Nitrogen in Tires: A Complete Guide
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Nitrogen in Tires: A Complete Guide

By Jason Collins | September 14, 2021

Traditionally, car tires are filled with compressed air made up of 78 percent nitrogen and around 21 percent oxygen.

However, the changing times have more people filling up their car tires with pure nitrogen. With more and more people taking to nitrogen-filled tires, it may have you questioning why that has become a new preference?

We have compiled a small guide that takes a closer look at nitrogen in tires, the pros and cons, and the best way to go about having nitrogen-filled tires.

Why Use Nitrogen in Tires

Why inflate with pure nitrogen instead of traditional air-filled tires? Nitrogen-filled tires do not lose tire pressure as quickly as tires inflated with compressed air. Nitrogen molecules are typically larger than normal air molecules, which means the air does not leak out as easily from your tires. A tired filled with nitrogen maintains its air pressure longer than regular air-filled tires.

A normal tire with regular air loses approximately one to two pounds per square inch per month. According to Consumer Reports, nitrogen slows down the rate of tire inflation loss to about one-third of regular air pressure loss.

Several benefits of nitrogen inflated tires prompt more people to choose nitrogen tire inflation. On the other hand, some disadvantages have others staying true to regular air in their tires. Let's take a closer look at the pros and cons of nitrogen inflation.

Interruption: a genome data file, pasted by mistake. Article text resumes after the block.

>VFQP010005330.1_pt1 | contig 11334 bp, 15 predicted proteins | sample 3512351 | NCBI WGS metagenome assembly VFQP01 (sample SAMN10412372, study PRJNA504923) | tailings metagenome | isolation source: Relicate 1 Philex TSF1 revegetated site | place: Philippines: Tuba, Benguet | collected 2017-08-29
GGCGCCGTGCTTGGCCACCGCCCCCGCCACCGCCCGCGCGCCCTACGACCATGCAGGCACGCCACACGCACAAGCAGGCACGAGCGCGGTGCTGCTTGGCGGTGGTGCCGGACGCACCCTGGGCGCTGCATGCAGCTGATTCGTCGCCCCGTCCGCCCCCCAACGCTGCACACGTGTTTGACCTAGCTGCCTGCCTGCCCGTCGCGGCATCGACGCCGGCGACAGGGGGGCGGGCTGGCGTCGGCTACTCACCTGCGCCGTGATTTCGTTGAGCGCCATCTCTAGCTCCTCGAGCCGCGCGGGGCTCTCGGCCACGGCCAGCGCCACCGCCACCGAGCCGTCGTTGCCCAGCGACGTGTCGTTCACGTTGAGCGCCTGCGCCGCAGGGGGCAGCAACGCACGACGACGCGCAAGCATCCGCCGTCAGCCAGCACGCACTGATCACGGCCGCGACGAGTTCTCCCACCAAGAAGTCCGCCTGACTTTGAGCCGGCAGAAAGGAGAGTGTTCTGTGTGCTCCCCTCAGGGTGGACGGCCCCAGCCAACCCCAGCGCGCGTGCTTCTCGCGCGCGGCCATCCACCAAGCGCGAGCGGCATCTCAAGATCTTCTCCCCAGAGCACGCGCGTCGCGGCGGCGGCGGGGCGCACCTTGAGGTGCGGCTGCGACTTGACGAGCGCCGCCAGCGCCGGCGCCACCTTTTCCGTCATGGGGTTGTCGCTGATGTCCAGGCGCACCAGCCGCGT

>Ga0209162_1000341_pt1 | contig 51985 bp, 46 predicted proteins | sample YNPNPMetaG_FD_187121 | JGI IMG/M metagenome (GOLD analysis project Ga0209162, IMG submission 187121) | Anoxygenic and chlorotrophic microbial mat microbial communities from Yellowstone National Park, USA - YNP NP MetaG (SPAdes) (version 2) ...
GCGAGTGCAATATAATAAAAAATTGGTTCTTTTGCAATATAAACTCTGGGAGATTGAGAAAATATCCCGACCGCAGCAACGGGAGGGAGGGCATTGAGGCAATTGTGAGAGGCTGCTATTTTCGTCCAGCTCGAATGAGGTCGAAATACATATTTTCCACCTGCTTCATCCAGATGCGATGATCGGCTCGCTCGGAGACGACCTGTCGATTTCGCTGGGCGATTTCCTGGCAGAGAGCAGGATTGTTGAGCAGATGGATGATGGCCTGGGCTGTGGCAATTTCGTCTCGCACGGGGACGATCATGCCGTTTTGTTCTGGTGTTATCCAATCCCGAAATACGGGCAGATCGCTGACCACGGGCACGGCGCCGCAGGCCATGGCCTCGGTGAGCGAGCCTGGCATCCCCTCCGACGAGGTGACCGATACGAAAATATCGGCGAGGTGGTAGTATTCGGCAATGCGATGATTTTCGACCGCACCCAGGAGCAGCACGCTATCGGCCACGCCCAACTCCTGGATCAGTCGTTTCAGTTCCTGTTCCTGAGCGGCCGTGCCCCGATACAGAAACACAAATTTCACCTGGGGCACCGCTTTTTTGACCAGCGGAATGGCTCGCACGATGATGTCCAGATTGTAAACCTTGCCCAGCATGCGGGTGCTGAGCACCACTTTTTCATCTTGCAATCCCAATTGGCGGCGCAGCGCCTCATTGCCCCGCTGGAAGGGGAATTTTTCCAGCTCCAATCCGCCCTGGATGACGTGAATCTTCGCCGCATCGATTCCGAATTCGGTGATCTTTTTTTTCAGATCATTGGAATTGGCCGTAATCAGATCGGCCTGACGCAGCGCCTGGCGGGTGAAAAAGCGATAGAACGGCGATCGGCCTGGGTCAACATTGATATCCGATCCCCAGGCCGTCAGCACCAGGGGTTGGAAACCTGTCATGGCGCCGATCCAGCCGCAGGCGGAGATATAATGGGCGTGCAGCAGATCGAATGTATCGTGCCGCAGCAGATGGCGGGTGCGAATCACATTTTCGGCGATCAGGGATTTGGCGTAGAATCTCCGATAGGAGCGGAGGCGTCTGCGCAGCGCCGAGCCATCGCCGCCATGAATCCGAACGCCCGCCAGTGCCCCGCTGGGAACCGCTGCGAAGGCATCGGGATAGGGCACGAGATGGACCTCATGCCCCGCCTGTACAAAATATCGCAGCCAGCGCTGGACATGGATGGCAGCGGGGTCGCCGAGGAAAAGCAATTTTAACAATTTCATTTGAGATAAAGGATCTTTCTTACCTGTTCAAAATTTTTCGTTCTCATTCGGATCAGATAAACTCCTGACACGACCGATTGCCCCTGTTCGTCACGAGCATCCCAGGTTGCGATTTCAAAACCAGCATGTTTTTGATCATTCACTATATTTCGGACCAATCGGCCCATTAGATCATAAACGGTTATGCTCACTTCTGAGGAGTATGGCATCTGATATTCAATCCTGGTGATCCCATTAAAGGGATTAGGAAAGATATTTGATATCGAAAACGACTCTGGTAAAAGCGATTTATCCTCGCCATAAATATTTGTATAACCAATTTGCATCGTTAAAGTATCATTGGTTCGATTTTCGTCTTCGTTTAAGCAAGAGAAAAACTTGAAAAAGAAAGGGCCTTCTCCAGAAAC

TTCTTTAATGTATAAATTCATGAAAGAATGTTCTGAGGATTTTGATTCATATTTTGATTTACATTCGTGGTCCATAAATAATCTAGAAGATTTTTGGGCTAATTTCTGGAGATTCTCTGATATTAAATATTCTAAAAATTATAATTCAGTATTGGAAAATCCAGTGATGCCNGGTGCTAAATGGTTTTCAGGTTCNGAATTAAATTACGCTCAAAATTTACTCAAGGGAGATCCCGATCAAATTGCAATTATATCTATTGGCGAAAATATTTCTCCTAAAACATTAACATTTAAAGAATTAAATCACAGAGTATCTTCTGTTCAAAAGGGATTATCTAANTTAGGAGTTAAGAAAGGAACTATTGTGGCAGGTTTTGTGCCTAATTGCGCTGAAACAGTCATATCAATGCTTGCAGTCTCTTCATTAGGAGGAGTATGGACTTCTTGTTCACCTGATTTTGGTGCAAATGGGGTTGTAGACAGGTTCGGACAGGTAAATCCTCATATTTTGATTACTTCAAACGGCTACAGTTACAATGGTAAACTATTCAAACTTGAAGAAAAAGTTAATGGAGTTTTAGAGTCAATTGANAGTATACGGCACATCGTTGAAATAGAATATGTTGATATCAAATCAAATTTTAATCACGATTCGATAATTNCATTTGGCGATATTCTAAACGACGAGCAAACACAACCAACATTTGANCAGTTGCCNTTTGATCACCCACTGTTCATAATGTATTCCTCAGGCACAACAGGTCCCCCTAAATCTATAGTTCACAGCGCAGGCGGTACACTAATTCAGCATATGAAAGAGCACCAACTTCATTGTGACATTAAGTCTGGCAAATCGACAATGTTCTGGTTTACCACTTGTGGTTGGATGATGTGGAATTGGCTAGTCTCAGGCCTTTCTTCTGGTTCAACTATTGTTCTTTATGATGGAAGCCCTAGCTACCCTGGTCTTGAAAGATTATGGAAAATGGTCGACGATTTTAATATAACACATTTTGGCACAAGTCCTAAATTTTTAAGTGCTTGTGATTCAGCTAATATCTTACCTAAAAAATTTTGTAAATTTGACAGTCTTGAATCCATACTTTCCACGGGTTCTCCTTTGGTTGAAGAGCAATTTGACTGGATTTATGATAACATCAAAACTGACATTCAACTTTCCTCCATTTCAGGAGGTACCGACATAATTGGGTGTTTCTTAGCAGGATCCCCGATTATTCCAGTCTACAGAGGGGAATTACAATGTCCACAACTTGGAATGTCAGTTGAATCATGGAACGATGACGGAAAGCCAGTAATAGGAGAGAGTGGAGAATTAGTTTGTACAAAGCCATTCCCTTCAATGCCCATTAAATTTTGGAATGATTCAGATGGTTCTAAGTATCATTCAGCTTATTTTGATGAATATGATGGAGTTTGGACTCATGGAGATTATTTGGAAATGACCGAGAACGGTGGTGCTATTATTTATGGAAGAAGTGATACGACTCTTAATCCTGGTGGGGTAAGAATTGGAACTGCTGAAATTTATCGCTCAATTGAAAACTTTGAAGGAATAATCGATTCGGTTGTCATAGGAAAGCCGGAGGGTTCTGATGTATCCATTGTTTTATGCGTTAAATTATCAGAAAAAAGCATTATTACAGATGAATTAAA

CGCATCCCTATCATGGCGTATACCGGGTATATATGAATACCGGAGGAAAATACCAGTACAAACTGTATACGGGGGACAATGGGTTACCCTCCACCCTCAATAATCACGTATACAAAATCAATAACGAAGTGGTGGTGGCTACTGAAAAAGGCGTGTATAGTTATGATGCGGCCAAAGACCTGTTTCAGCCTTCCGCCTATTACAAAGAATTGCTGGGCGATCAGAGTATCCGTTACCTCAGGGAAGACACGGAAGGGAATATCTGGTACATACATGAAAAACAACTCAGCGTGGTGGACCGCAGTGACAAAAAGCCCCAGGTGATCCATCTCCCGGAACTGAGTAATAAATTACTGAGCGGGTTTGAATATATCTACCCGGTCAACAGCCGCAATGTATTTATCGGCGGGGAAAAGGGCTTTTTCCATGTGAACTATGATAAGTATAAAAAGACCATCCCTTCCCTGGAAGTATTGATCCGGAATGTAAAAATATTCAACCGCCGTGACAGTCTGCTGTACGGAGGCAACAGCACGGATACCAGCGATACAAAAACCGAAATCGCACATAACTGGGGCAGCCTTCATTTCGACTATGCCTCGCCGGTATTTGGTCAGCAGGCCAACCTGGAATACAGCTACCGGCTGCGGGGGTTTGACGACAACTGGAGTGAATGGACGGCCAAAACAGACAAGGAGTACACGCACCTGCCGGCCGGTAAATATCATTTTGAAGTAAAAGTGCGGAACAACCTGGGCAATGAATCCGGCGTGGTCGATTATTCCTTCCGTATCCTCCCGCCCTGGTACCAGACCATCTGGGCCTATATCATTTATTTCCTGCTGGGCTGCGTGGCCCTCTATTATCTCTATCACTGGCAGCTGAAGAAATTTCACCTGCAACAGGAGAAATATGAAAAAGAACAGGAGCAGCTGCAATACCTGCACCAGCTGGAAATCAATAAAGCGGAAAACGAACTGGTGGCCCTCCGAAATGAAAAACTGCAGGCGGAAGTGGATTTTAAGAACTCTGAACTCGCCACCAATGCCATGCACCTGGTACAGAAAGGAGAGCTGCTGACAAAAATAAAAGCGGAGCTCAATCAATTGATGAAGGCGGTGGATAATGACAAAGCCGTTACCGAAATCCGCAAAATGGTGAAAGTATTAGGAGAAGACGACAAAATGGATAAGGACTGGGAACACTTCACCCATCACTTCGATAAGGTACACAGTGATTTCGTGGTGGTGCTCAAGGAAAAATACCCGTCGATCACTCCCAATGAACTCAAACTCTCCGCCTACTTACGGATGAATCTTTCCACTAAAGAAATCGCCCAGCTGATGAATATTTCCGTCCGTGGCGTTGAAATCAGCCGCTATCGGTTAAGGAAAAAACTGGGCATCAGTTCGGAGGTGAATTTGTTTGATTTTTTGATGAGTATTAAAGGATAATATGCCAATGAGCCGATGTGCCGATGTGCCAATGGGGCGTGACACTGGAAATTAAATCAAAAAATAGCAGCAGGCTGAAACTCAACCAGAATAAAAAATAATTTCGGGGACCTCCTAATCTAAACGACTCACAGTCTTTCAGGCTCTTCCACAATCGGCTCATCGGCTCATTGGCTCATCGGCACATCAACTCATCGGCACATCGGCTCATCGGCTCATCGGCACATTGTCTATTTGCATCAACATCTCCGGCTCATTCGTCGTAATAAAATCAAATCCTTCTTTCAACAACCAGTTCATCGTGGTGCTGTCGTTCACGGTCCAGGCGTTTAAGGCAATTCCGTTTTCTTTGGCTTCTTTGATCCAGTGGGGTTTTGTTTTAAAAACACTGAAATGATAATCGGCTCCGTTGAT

Nitrogen gas is dry air that is non-combustible, non-flammable, and non-corrosive in pure form. It is also environmentally friendly and does not oxidize with other substances or materials. It is these properties that make nitrogen in tires a more beneficial option compared to regular air.

Naturally, small amounts of air leak out of your tires over time, especially if you subject your vehicle to dramatic temperature changes. This is because your tire walls are slightly porous. When your tires get hot, the air inside them expands, and the additional air pressure pushes small quantities of air through the tire's permeable walls. This is why you need to occasionally top up your tire pressure even if you have a puncture or a hole.

The Benefits of Nitrogen Inflated Tires

They Keep The Tire Pressure Better:
As previously mentioned, nitrogen molecules are larger than oxygen molecules, making them less porous. This is extremely helpful for maintaining your tire pressure, especially if you are one of the estimated 85 percent of Americans who do not regularly check their tire pressure. Although tire-pressure monitoring systems (TPMS) come standard on vehicles, a National Highway Transportation Safety Administration found that only 57 percent of vehicles with TPMS have the correct pressure.

Effective in Hot Climates:
Another benefit of nitrogen in tires is that they maintain a constant tire pressure even during hot temperatures. This benefit further adds to ease of tire maintenance because there is less worry surrounding proper tire pressure, but this doesn't mean you shouldn't regularly check the pressure.

Improved Fuel Economy:
According to the Environmental Protection Agency, underinflated tires will reduce your car's fuel efficiency by approximately 0.3 percent for each one pound per square inch pressure drop of all four tires. Since nitrogen leaks slower than air-filled tires, you are more likely to maintain an accurate tire pressure with tires inflated with nitrogen. Since your tire inflation pressure is more easily maintained, you will notice a better fuel economy.

Increased Tread and Tire Life:
Tire wear over time is caused by the oxidation of the rubber. This is because oxygen molecules attack the bonds in the rubber over time and cause corrosion. On the other hand, nitrogen is an inert gas, which means that it doesn't react to many substances and is ideal for avoiding chemical reactions like oxidation and corrosion. Remember, if you use normal compressed air, there is 21 percent oxygen present in addition to the 78 percent nitrogen; so there is room for oxidation when using regular air-filled tires.